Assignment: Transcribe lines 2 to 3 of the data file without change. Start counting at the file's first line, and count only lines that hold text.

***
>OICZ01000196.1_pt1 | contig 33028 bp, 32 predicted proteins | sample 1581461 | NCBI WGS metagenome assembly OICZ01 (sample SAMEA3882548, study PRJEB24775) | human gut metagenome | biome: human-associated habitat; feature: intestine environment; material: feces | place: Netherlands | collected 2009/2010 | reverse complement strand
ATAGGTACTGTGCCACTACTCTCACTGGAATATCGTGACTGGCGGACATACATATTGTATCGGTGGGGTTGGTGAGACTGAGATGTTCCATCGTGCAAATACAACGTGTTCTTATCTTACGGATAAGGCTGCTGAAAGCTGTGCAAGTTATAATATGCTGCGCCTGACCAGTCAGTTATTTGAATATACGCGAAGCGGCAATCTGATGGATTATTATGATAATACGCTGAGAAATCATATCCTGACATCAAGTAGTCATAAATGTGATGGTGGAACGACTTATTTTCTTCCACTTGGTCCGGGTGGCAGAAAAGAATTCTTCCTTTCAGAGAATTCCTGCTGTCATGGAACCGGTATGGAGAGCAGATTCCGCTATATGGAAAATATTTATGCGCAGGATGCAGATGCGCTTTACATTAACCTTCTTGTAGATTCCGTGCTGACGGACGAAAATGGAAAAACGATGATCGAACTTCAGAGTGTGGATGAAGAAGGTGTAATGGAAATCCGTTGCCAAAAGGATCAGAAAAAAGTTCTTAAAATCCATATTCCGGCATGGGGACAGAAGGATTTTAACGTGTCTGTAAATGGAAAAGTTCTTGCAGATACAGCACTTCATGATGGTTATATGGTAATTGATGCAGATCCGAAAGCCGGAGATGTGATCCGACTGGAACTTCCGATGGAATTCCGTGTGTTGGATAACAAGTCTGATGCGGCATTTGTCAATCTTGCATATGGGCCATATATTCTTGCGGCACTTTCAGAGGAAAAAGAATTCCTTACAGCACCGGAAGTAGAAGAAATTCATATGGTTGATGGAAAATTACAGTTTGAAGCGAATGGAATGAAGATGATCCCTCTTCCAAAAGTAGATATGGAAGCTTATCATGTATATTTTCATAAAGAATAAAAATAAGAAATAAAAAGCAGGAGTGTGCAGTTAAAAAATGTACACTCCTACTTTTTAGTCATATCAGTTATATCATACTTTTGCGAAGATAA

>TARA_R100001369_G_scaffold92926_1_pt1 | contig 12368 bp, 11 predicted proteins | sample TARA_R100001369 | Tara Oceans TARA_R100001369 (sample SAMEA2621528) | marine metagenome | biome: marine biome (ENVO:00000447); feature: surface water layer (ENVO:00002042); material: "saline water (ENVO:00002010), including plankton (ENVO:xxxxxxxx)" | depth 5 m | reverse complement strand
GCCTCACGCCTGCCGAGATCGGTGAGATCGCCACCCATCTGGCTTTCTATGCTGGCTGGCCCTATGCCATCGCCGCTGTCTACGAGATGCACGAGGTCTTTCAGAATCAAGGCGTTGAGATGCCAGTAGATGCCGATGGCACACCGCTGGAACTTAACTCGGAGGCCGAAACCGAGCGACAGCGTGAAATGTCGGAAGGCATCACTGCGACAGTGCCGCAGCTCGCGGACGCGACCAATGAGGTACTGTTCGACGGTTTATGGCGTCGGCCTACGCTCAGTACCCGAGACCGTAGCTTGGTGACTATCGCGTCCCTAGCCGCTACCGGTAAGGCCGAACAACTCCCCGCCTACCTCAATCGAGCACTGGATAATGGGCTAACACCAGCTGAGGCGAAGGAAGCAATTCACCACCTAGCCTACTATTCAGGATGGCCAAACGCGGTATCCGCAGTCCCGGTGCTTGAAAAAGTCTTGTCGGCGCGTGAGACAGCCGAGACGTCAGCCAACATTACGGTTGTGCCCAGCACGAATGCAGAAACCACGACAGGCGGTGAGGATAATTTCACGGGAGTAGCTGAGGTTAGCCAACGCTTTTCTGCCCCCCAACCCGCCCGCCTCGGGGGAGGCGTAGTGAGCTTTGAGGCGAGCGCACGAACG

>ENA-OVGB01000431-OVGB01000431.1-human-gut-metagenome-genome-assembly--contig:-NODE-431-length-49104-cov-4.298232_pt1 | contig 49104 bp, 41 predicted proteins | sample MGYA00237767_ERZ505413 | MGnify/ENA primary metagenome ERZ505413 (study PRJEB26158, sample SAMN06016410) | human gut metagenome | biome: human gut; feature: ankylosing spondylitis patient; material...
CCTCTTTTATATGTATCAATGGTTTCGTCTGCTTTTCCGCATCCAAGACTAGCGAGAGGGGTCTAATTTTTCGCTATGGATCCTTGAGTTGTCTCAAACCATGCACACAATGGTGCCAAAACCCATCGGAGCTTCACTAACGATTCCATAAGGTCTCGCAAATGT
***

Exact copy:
ATAGGTACTGTGCCACTACTCTCACTGGAATATCGTGACTGGCGGACATACATATTGTATCGGTGGGGTTGGTGAGACTGAGATGTTCCATCGTGCAAATACAACGTGTTCTTATCTTACGGATAAGGCTGCTGAAAGCTGTGCAAGTTATAATATGCTGCGCCTGACCAGTCAGTTATTTGAATATACGCGAAGCGGCAATCTGATGGATTATTATGATAATACGCTGAGAAATCATATCCTGACATCAAGTAGTCATAAATGTGATGGTGGAACGACTTATTTTCTTCCACTTGGTCCGGGTGGCAGAAAAGAATTCTTCCTTTCAGAGAATTCCTGCTGTCATGGAACCGGTATGGAGAGCAGATTCCGCTATATGGAAAATATTTATGCGCAGGATGCAGATGCGCTTTACATTAACCTTCTTGTAGATTCCGTGCTGACGGACGAAAATGGAAAAACGATGATCGAACTTCAGAGTGTGGATGAAGAAGGTGTAATGGAAATCCGTTGCCAAAAGGATCAGAAAAAAGTTCTTAAAATCCATATTCCGGCATGGGGACAGAAGGATTTTAACGTGTCTGTAAATGGAAAAGTTCTTGCAGATACAGCACTTCATGATGGTTATATGGTAATTGATGCAGATCCGAAAGCCGGAGATGTGATCCGACTGGAACTTCCGATGGAATTCCGTGTGTTGGATAACAAGTCTGATGCGGCATTTGTCAATCTTGCATATGGGCCATATATTCTTGCGGCACTTTCAGAGGAAAAAGAATTCCTTACAGCACCGGAAGTAGAAGAAATTCATATGGTTGATGGAAAATTACAGTTTGAAGCGAATGGAATGAAGATGATCCCTCTTCCAAAAGTAGATATGGAAGCTTATCATGTATATTTTCATAAAGAATAAAAATAAGAAATAAAAAGCAGGAGTGTGCAGTTAAAAAATGTACACTCCTACTTTTTAGTCATATCAGTTATATCATACTTTTGCGAAGATAA

>TARA_R100001369_G_scaffold92926_1_pt1 | contig 12368 bp, 11 predicted proteins | sample TARA_R100001369 | Tara Oceans TARA_R100001369 (sample SAMEA2621528) | marine metagenome | biome: marine biome (ENVO:00000447); feature: surface water layer (ENVO:00002042); material: "saline water (ENVO:00002010), including plankton (ENVO:xxxxxxxx)" | depth 5 m | reverse complement strand